Wednesday, April 29, 2015

Why Men Fake It

Obviously, social progress is always a stop-start sort of affair. For one thing, the inner lives of the protagonists aren’t always on the advance team, so to speak; social change goes whizzing past your ears, with the backwardish psyche – not always quite so amenable to change – bringing up the rear. It’s sometimes been said that a colonized mentality far outlasted the political conditions of colonialism; Soviet Communism crumbled virtually overnight, but the inner apparatchik lives on. So too with female progress, it appears.

Image: Five Day Forecast 

In a review of Why Men Fake It, Jonathan M. Metzl wrote:
It’s hard to be a man these days. For years, men enjoyed the trappings of hegemony unencumbered by guilt, reproach, or self-loathing. Men smoked like Don Draper, drank like Foster Brooks, and drove like Jimmy Dean. The world was theirs, and they paved American roads as pathways to their enjoyment. Men worked hard and dallied even harder. A plate of meatloaf, Lassie, and a chipper nuclear family waited dutifully at home until they returned.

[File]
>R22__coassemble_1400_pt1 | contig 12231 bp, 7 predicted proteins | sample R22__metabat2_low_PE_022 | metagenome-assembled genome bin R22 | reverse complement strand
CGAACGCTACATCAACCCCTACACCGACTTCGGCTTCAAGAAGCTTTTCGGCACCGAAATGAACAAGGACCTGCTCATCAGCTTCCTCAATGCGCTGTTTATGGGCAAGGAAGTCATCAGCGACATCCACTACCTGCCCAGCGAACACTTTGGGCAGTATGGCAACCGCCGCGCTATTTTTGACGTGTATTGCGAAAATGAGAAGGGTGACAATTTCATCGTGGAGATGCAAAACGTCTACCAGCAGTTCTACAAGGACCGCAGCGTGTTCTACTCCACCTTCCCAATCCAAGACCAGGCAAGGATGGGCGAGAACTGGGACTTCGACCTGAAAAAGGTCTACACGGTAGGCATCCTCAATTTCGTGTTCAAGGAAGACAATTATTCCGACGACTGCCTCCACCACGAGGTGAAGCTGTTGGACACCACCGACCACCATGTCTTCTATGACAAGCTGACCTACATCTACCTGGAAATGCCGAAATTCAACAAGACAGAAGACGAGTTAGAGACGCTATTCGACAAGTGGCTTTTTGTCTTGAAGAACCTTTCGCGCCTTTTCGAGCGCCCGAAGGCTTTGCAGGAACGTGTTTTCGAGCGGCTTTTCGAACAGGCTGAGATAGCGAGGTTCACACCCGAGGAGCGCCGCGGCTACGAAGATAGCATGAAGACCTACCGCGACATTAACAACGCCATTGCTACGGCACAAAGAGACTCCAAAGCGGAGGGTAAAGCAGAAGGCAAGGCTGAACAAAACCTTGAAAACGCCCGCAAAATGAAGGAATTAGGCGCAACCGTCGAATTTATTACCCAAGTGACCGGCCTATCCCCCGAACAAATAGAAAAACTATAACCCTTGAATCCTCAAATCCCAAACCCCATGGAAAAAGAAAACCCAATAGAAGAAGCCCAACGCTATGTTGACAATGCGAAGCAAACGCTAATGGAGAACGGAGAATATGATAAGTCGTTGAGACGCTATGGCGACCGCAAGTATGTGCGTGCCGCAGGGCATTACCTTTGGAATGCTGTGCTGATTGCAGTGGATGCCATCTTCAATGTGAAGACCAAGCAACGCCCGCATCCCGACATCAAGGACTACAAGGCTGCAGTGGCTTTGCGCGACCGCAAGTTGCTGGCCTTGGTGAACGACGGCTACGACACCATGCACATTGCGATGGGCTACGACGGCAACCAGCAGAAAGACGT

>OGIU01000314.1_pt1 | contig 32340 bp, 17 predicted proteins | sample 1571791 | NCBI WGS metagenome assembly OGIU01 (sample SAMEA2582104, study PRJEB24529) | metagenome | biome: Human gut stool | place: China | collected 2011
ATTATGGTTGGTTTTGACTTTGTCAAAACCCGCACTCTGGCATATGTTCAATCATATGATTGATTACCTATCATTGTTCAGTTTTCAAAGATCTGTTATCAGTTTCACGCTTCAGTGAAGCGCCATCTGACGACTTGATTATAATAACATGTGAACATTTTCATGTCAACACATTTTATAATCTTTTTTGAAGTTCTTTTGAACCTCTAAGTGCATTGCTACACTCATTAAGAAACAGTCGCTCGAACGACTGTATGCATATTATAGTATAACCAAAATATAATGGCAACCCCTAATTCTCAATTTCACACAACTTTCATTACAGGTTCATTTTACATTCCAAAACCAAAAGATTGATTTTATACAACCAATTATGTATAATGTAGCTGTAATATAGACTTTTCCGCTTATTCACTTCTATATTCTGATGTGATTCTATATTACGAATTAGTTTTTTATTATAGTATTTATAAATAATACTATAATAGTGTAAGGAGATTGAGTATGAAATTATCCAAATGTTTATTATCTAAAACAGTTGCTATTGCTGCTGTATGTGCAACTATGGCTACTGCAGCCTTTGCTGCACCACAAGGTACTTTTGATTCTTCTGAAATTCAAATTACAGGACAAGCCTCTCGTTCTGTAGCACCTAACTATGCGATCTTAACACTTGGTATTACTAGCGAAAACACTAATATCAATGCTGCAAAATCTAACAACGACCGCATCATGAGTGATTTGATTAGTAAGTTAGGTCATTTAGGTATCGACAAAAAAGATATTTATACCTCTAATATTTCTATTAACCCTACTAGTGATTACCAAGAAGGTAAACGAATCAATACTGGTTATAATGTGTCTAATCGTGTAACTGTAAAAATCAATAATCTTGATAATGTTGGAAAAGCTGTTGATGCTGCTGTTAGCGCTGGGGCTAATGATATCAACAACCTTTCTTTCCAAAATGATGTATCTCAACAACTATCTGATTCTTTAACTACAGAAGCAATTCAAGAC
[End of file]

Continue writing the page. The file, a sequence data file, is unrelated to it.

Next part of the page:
Now, however, it takes a lot of work to keep things in order. This is not to say that the system is not set up for male privilege—indeed, the system slants in men’s favor like never before. But a growing group of men apparently feel persistent anxiety that things are not as they werethat a golden age is lost. These men are being encroached upon by politics, public health, and a society that wants what they have.
Jonathan M. Metzl, Sequester This!: The Perils of Masculinity and the Truth About Sex | Public Books
It’s always worth it to revisit Tony Porter’s Call to Men.
The Mansplainer could be part of the gender typology mapped by Laura Kipnis. But such a chapter would have probably been redundant considering there’s already Rebecca Solnit’s excellent, often-cited Men Explain Things to Me.